MANHATTAN (CN) – Sirius XM Radio claims in a federal antitrust complaint that a nonprofit and a trade group conspired to monopolize the recording industry’s copyrights.
Sirius sued SoundExchange Inc., a nonprofit performing rights organization that collects royalties for satellite radio, and the American Association for Independent Music, also known as A2IM, a trade group representing independent artists.
Sirius claims: “These organizations, acting in concert with one another and with their individual recording company members, have erected an industry-wide conspiracy to boycott and tortiously interfere with Sirius XM’s efforts to secure through the workings of a competitive market copyright rights critical to the conduct of its business. As a result of this concerted refusal to deal, the defendants and other industry trade organizations, in concert with numerous individual record labels, have eliminated price competition in, among others, the market for digital transmissions of sound recordings licensable under the statutory licensing provisions of Section 114 of the Copyright Act of 1976.
“The purpose and effect of this unlawful conduct has been to allow SoundExchange, acting on behalf of the entire record industry, to monopolize the licensing of these rights in direct contravention of the licensing framework carefully constructed by Congress. That framework expressly prescribes that any such collective licensing of such rights must be non-exclusive in nature so as not to interfere in individual licensing transactions between individual copyright owners and users such as Sirius XM. In furtherance of this conspiracy Defendants and others have coerced record companies to refrain from entering into competitive market licenses, used implicit and explicit threats to enforce compliance, misled record companies as to their economic interests, and even encouraged some record companies to terminate license agreements they had already concluded with Sirius XM.”
Sirius claims that the Recording Industry Association of America, the National Academy of Recording Arts and Sciences, and several unions are involved in the conspiracy – but they are not named as defendants.
Sirius points out the obvious: that it “makes significant uses of copyrighted sound recordings in its satellite radio and other businesses.”
The complaint states: “For a variety of business reasons, Sirius XM has sought to negotiate terms of sound recording performance rights licenses, among other copyright rights incident to conducting its business, through direct negotiation with individual recorded music companies. Direct licensing of the sort proposed by Sirius XM offers substantial benefits to the record companies in comparison to their reliance on SoundExchange to distribute royalties pursuant to statutory licenses it negotiates or litigates over on the record industry’s behalf. These include faster and more transparent royalty reporting and payment, avoidance of SoundExchange administrative costs, and the ability to grant broader rights to Sirius XM than SoundExchange legally is able to, thereby affording the record company’s artists and recordings both wider exposure and access to new media and promotions run by Sirius XM.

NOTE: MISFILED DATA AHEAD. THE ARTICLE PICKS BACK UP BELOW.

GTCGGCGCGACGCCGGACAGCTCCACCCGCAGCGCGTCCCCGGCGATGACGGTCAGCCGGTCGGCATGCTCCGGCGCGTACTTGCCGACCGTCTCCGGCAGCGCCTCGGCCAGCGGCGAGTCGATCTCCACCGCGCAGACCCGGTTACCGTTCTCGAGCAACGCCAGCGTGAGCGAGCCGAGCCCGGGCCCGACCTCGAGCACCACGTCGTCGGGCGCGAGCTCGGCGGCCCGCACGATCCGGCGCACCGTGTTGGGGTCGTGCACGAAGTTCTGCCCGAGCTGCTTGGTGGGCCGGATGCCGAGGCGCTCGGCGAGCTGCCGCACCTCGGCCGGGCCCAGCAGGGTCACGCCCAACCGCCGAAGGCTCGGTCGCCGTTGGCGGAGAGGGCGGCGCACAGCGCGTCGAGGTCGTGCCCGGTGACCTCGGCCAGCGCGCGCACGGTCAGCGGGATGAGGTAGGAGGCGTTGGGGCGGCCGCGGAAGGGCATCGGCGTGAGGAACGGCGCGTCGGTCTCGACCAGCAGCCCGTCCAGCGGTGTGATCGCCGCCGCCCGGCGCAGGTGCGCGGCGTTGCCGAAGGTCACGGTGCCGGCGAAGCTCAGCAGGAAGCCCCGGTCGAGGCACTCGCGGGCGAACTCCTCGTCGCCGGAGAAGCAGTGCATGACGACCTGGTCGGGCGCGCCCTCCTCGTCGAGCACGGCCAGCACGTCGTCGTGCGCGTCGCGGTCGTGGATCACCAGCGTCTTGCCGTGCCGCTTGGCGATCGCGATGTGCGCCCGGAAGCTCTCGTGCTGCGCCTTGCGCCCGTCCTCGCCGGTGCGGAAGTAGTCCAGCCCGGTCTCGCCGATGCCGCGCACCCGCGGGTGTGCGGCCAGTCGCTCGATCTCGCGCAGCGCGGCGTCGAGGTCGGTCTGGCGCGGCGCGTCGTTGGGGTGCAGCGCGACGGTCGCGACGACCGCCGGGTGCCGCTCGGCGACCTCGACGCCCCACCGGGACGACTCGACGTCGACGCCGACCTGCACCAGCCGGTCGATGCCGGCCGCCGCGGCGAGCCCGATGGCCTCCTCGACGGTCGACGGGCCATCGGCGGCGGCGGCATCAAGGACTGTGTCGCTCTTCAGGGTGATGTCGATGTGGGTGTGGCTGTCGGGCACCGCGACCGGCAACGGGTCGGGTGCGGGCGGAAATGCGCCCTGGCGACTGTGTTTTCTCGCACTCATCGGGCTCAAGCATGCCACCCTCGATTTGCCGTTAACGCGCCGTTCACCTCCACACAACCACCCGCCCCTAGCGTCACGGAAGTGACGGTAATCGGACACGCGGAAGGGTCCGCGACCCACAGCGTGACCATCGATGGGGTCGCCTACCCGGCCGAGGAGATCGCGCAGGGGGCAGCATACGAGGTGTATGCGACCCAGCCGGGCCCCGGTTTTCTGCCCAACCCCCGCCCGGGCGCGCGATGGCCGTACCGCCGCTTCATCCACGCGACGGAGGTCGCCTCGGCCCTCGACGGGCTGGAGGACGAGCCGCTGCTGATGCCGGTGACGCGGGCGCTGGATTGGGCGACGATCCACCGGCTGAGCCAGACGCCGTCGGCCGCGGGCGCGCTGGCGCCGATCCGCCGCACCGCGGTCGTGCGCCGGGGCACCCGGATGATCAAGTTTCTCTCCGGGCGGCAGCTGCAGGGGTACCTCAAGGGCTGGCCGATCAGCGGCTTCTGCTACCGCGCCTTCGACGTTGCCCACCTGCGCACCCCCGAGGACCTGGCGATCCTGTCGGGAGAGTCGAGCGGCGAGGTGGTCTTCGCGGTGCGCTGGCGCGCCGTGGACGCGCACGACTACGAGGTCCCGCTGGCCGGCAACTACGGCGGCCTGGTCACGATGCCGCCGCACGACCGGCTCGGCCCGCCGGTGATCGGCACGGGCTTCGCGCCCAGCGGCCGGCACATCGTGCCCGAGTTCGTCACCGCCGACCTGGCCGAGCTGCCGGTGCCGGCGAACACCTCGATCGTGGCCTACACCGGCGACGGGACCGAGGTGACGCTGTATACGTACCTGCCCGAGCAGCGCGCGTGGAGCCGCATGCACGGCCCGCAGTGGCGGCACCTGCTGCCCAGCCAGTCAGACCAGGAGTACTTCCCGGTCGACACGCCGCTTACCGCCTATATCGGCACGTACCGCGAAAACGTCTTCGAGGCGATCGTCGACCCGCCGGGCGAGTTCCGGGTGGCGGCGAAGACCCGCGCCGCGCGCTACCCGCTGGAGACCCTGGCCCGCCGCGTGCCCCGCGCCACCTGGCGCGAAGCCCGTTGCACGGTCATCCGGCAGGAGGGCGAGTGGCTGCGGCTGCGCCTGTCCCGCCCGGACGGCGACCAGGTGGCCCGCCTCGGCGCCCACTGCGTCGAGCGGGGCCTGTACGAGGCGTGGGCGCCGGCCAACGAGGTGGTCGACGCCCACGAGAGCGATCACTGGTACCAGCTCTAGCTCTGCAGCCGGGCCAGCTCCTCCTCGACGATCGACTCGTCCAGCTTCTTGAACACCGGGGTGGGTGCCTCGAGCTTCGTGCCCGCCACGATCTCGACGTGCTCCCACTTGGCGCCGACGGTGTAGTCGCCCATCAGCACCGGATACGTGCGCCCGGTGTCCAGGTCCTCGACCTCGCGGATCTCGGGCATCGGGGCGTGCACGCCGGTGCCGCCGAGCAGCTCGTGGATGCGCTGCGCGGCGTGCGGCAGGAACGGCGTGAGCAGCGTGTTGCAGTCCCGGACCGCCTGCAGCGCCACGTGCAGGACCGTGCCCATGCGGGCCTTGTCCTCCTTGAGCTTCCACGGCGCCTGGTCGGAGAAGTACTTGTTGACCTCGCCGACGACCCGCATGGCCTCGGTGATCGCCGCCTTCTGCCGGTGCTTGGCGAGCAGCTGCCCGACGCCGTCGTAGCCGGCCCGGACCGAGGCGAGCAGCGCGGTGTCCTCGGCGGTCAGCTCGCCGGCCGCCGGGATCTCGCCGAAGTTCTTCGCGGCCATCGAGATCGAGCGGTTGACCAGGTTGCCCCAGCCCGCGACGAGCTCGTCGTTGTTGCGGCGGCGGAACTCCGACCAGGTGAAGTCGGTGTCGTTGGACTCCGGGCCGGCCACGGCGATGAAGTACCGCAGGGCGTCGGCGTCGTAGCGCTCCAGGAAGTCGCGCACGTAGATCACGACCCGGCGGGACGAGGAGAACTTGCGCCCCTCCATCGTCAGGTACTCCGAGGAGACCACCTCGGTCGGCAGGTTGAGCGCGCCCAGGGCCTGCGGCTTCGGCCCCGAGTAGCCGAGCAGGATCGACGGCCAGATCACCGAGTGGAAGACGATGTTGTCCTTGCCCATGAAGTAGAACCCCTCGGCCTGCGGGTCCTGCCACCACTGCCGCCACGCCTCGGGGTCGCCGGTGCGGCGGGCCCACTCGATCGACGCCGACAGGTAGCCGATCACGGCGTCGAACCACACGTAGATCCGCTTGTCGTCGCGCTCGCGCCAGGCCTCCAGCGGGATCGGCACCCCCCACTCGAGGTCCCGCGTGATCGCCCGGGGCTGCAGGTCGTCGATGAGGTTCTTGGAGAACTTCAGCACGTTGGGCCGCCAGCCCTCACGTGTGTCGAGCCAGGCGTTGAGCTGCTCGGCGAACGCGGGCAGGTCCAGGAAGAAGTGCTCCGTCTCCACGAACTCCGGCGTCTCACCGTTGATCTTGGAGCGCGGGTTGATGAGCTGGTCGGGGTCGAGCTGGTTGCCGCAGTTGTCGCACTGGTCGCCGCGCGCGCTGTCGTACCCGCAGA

“Alarmed at the prospect that record companies, acting in their individual economic interests, would pursue direct licensing with Sirius XM, and that such licensing would inject competition into the licensing of copyrights used by Sirius XM, defendants and their co-conspirators determined to suppress that competition. Their orchestrated response has resulted in a concerted refusal to deal by numerous record companies approached by Sirius XM to negotiate direct licenses. The unlawful purpose and effect of this boycott has been to force Sirius XM into a single avenue for procuring the rights it needs: dealing exclusively with SoundExchange, as the record industry’s collective licensing agent.”
Sirius claims that one record label prepared to sign direct licenses with it pulled away from the deal, saying, “A2IM is opposed to it.”
Another label told Sirius that two senior executives from SoundExchange “asked everyone to hold off,” according to the complaint.
According to the New York Times, SoundExchange issued a brief statement: “Sirius XM’s claims appear to be wholly without merit.”
The American Association for Independent Music said on the “News” page of its website this morning: “We’ve reviewed the complaint and feel that it is completely without merit. We have engaged outside counsel and plan to vigorously defend our organization against this complaint.”
Sirius seeks treble damages and an injunction for six violations of the Sherman Act and tortious interference.
It is represented by R. Bruce Rich with Weil, Gotshal & Manges.